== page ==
Taking my shirt off in protest? #crucifix #femen

Ok – that’s not about to happen – on top of which, no one wants it to happen!

But based on events of this past week, perhaps you’ll know I’m referring to the recent Femen protest in the Quebec National Assembly. If you’ve heard anything about Femen, you will know that this protest followed their usual modus operandi:

In a public place, in the presence of politicians and/or other person’s of power, rip off your shirt to reveal your breasts and a political message painted in black on your body. Simultaneously, you begin screaming your political message. There may be an anti-religious method to your madness/message, or it may be more secularly inclined (“don’t legalize rape” or “my body”).

crucifixThe Quebec protest was religious in nature. The slogan painted on the torso of one woman, as far as I can make it out under the grasping arms of security guards, insisted that the crucifix prominently displayed in the Quebec legislature should be re-located to a museum. Another body-painted slogan was “crucifix décâlisse”, which apparently means “crucifix go to hell.”

This protest (ineffectual and offensive as it is) can be contextualized within the present debate over the government’s proposed Charter of Values, which (among other things) would prevent state employees from wearing ostentatious (the religion police will be out with their tape measures) religious symbols. A number of criticisms have been launched against the charter, including the charge of hypocrisy. Its hypocrisy is revealed, to cite one example, in the exemption granted to the large crucifix in the Quebec legislature – a religious symbol that hangs directly above the speaker’s chair.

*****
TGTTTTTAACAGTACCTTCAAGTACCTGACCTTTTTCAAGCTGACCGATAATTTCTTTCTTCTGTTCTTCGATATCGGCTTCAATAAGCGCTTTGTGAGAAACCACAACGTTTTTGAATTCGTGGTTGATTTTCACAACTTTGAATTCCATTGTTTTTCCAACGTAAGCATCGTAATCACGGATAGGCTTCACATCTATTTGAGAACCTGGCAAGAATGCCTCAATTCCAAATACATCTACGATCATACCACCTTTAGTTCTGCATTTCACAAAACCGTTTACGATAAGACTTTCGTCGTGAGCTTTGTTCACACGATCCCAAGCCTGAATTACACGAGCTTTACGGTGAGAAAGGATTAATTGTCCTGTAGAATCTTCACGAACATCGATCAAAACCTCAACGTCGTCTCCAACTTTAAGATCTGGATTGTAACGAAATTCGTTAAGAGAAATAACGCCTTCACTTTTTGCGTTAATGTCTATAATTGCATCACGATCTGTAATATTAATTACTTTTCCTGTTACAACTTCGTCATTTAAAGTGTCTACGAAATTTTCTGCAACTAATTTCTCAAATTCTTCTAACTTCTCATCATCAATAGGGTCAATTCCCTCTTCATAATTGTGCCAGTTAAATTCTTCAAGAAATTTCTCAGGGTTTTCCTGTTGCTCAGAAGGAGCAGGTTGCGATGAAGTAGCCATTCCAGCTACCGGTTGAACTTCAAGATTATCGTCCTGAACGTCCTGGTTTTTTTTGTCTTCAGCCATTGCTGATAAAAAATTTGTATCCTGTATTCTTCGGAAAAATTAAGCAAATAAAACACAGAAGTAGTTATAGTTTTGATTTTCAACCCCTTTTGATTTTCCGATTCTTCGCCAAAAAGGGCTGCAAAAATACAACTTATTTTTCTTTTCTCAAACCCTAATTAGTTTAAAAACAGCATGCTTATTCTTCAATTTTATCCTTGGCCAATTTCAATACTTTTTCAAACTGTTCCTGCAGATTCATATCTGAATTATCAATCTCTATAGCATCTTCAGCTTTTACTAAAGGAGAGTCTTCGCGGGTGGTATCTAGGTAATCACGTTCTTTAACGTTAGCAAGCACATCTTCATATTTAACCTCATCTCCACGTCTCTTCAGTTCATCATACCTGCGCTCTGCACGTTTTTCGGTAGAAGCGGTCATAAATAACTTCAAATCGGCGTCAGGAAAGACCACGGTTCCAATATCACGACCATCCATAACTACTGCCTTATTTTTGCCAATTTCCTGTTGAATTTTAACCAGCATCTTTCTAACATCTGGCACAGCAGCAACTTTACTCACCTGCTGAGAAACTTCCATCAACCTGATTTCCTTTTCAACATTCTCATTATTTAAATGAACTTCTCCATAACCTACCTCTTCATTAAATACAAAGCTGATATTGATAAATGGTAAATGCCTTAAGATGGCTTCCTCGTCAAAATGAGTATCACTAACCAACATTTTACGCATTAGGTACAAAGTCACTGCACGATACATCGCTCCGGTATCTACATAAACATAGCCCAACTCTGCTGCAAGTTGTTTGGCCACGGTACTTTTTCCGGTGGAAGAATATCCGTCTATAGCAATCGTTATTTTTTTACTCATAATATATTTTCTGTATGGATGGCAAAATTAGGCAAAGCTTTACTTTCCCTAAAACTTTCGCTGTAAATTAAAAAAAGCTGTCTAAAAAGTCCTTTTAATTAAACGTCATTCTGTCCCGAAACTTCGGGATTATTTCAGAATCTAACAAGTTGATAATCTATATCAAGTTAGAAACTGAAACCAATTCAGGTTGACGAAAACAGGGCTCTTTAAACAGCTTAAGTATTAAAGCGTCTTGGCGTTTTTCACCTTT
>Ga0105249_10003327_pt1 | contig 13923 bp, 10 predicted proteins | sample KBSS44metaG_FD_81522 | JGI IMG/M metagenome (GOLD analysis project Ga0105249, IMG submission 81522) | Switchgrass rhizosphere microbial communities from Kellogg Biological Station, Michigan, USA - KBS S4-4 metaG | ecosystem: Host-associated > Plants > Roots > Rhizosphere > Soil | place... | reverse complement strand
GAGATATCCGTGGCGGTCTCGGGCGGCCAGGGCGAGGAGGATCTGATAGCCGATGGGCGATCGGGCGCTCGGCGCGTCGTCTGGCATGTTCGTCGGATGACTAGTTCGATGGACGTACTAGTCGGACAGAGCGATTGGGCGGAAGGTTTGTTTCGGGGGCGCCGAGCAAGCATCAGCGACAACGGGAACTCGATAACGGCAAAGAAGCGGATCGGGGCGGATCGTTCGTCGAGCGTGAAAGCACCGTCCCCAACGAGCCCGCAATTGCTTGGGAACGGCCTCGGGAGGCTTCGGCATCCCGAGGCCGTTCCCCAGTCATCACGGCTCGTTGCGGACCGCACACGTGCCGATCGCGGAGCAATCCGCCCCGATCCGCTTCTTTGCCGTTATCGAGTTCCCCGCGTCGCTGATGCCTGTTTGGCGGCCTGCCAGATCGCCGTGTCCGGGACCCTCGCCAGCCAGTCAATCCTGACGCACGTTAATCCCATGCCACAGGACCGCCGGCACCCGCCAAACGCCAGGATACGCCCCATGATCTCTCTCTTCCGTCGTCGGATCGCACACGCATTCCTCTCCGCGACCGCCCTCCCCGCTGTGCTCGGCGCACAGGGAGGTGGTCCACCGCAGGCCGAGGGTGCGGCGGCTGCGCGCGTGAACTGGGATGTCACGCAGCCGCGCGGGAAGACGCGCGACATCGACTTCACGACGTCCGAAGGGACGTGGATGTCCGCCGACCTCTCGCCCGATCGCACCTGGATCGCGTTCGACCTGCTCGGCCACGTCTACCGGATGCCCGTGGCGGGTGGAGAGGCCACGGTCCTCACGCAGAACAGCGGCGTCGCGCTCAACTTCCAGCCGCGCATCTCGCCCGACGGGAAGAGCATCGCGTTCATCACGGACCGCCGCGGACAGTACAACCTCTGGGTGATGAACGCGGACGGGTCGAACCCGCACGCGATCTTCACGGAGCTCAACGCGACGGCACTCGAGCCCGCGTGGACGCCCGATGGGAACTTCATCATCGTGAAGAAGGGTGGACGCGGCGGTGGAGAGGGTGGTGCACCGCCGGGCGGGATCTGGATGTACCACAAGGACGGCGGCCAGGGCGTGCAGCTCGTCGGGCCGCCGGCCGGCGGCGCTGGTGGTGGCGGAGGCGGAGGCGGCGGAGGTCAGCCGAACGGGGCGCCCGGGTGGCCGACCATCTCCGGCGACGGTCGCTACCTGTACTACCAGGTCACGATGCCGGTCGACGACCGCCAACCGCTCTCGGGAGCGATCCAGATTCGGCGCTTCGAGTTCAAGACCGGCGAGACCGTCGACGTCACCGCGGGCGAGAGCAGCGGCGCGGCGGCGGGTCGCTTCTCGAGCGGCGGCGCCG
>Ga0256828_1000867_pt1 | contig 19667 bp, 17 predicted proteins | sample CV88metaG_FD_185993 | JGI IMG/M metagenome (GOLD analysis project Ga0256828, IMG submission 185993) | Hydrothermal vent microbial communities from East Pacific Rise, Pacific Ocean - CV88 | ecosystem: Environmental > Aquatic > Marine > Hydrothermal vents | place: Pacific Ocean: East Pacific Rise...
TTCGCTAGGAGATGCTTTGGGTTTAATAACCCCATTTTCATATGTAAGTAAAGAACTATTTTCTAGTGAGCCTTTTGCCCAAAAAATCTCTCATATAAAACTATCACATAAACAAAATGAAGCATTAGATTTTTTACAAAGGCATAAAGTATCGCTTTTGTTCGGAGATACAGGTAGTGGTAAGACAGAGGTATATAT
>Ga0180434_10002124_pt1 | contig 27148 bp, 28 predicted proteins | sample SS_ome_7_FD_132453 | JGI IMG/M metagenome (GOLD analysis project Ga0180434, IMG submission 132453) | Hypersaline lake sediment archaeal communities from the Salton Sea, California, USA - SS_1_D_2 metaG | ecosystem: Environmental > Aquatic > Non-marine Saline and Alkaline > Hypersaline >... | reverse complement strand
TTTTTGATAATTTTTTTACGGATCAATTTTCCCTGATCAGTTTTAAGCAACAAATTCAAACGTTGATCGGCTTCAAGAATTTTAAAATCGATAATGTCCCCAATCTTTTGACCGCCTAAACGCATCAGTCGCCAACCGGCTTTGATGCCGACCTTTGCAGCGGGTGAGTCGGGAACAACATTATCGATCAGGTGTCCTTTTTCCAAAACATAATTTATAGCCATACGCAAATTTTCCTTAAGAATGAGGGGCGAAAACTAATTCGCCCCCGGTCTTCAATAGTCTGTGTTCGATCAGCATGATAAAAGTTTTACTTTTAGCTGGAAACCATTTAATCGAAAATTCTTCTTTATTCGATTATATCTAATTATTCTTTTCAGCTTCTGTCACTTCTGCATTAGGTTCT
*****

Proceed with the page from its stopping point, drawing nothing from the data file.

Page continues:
Which is where my own proposed (non breast-bearing) protest comes in. I also have a deep concern with the presence of the crucifix within the Quebec legislature – my objection is that a vital religious symbol and icon has been appropriated and evacuated of meaning, as a cultural emblem within Quebec. The question for Quebec politicians is this: What possible meaning does the crucifix have for contemporary Quebec society. What does the image of a crucified Jew, put to death by the state some 2000 years ago, mean for the Quebec legislature and the wider culture? Nothing, or very nearly nothing, as far as I can tell.

For the government of Quebec, the crucifix has been evacuated of its religious meaning. The crucifix has been appropriated and relocated within a vigorously secular state – a state within which religious language (the language of sacredness and of belief) is curiously redeployed by the state to defend the expulsion of religion from the public sphere and from sight. And there the crucifix hangs – appropriated and meaningless, disconnected from the faith of those who have, for some 2000 years, honoured and followed this crucified Jew.

So if I were to mount a protest (perhaps catching a parliamentary security guard napping) and were to steal onto the floor of the Quebec legislature while it was in session, my protest would take the form of worship. That’s right, a protestant boy, raised to hesitate before the presence of a crucifix (Jesus is risen, isn’t he – not eternally crucified), would gladly fall to his knees before the crucifix in prayer.

The purpose of such a protest would be to remind every politician and citizen of the province that the crucifix is a vital religious, and not merely cultural symbol. My hope would be that politicians and fellow-citizens would be unable to dissociate the crucifix from the practice of prayer before it – would be unable to get that image of devotion out of their heads. Perhaps the combined image of crucifix and praying Christian would be a decisive reminder of the substance and meaning of that symbol. There is nothing neutral, secular, or merely cultural about it. This crucified Jew is life and hope and meaning for me and for sisters and brothers who also put their faith in him.

So, if you see my photo in the newspaper, you can rest assured that there will be no bared breasts – I would be fully clothed, on my knees, in prayer. Do you think they would get the message?

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